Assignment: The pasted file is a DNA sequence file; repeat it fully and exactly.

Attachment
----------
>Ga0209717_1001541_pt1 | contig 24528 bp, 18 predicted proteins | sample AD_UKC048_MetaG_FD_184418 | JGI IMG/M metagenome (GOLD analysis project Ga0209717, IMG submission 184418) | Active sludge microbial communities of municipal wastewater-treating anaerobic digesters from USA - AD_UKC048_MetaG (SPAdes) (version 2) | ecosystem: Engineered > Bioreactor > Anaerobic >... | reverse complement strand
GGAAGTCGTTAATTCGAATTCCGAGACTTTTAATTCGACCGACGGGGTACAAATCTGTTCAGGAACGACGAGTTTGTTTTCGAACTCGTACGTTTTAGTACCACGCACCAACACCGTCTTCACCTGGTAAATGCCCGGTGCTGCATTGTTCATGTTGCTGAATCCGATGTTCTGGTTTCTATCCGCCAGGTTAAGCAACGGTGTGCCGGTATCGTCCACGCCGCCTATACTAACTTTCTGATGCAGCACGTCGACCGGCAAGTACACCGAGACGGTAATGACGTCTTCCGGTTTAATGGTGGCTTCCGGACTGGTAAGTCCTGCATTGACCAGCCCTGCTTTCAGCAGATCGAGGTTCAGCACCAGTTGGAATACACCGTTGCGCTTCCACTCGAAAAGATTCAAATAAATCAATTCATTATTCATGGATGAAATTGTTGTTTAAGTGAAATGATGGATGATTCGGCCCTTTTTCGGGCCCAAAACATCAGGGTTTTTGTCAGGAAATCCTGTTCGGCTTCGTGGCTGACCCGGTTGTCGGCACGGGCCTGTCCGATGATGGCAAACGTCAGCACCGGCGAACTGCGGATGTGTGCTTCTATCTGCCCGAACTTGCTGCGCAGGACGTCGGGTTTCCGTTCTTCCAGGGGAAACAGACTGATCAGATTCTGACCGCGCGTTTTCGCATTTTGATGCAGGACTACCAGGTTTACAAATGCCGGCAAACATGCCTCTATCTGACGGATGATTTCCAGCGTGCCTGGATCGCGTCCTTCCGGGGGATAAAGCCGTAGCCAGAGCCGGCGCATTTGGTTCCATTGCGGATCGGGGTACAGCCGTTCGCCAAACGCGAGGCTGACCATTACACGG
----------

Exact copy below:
>Ga0209717_1001541_pt1 | contig 24528 bp, 18 predicted proteins | sample AD_UKC048_MetaG_FD_184418 | JGI IMG/M metagenome (GOLD analysis project Ga0209717, IMG submission 184418) | Active sludge microbial communities of municipal wastewater-treating anaerobic digesters from USA - AD_UKC048_MetaG (SPAdes) (version 2) | ecosystem: Engineered > Bioreactor > Anaerobic >... | reverse complement strand
GGAAGTCGTTAATTCGAATTCCGAGACTTTTAATTCGACCGACGGGGTACAAATCTGTTCAGGAACGACGAGTTTGTTTTCGAACTCGTACGTTTTAGTACCACGCACCAACACCGTCTTCACCTGGTAAATGCCCGGTGCTGCATTGTTCATGTTGCTGAATCCGATGTTCTGGTTTCTATCCGCCAGGTTAAGCAACGGTGTGCCGGTATCGTCCACGCCGCCTATACTAACTTTCTGATGCAGCACGTCGACCGGCAAGTACACCGAGACGGTAATGACGTCTTCCGGTTTAATGGTGGCTTCCGGACTGGTAAGTCCTGCATTGACCAGCCCTGCTTTCAGCAGATCGAGGTTCAGCACCAGTTGGAATACACCGTTGCGCTTCCACTCGAAAAGATTCAAATAAATCAATTCATTATTCATGGATGAAATTGTTGTTTAAGTGAAATGATGGATGATTCGGCCCTTTTTCGGGCCCAAAACATCAGGGTTTTTGTCAGGAAATCCTGTTCGGCTTCGTGGCTGACCCGGTTGTCGGCACGGGCCTGTCCGATGATGGCAAACGTCAGCACCGGCGAACTGCGGATGTGTGCTTCTATCTGCCCGAACTTGCTGCGCAGGACGTCGGGTTTCCGTTCTTCCAGGGGAAACAGACTGATCAGATTCTGACCGCGCGTTTTCGCATTTTGATGCAGGACTACCAGGTTTACAAATGCCGGCAAACATGCCTCTATCTGACGGATGATTTCCAGCGTGCCTGGATCGCGTCCTTCCGGGGGATAAAGCCGTAGCCAGAGCCGGCGCATTTGGTTCCATTGCGGATCGGGGTACAGCCGTTCGCCAAACGCGAGGCTGACCATTACACGG